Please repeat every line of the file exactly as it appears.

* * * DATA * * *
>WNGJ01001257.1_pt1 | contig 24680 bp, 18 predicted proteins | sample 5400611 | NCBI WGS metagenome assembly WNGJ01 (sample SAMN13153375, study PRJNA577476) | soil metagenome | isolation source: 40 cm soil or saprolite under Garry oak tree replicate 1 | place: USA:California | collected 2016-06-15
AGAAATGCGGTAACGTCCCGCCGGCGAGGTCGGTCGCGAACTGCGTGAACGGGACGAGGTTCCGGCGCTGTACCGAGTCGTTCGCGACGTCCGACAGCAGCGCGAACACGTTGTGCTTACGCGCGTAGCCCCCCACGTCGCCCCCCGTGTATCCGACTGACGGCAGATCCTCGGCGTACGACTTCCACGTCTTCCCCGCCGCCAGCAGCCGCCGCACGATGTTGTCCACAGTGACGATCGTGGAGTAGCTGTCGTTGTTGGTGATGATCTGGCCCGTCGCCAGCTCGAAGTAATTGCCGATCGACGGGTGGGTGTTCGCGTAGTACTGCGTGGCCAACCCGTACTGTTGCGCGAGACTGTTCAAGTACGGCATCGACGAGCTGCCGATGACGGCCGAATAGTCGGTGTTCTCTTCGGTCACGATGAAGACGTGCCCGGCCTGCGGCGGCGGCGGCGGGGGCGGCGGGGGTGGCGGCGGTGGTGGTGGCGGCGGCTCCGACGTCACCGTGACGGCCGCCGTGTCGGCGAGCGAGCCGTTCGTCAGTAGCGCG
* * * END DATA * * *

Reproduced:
>WNGJ01001257.1_pt1 | contig 24680 bp, 18 predicted proteins | sample 5400611 | NCBI WGS metagenome assembly WNGJ01 (sample SAMN13153375, study PRJNA577476) | soil metagenome | isolation source: 40 cm soil or saprolite under Garry oak tree replicate 1 | place: USA:California | collected 2016-06-15
AGAAATGCGGTAACGTCCCGCCGGCGAGGTCGGTCGCGAACTGCGTGAACGGGACGAGGTTCCGGCGCTGTACCGAGTCGTTCGCGACGTCCGACAGCAGCGCGAACACGTTGTGCTTACGCGCGTAGCCCCCCACGTCGCCCCCCGTGTATCCGACTGACGGCAGATCCTCGGCGTACGACTTCCACGTCTTCCCCGCCGCCAGCAGCCGCCGCACGATGTTGTCCACAGTGACGATCGTGGAGTAGCTGTCGTTGTTGGTGATGATCTGGCCCGTCGCCAGCTCGAAGTAATTGCCGATCGACGGGTGGGTGTTCGCGTAGTACTGCGTGGCCAACCCGTACTGTTGCGCGAGACTGTTCAAGTACGGCATCGACGAGCTGCCGATGACGGCCGAATAGTCGGTGTTCTCTTCGGTCACGATGAAGACGTGCCCGGCCTGCGGCGGCGGCGGCGGGGGCGGCGGGGGTGGCGGCGGTGGTGGTGGCGGCGGCTCCGACGTCACCGTGACGGCCGCCGTGTCGGCGAGCGAGCCGTTCGTCAGTAGCGCG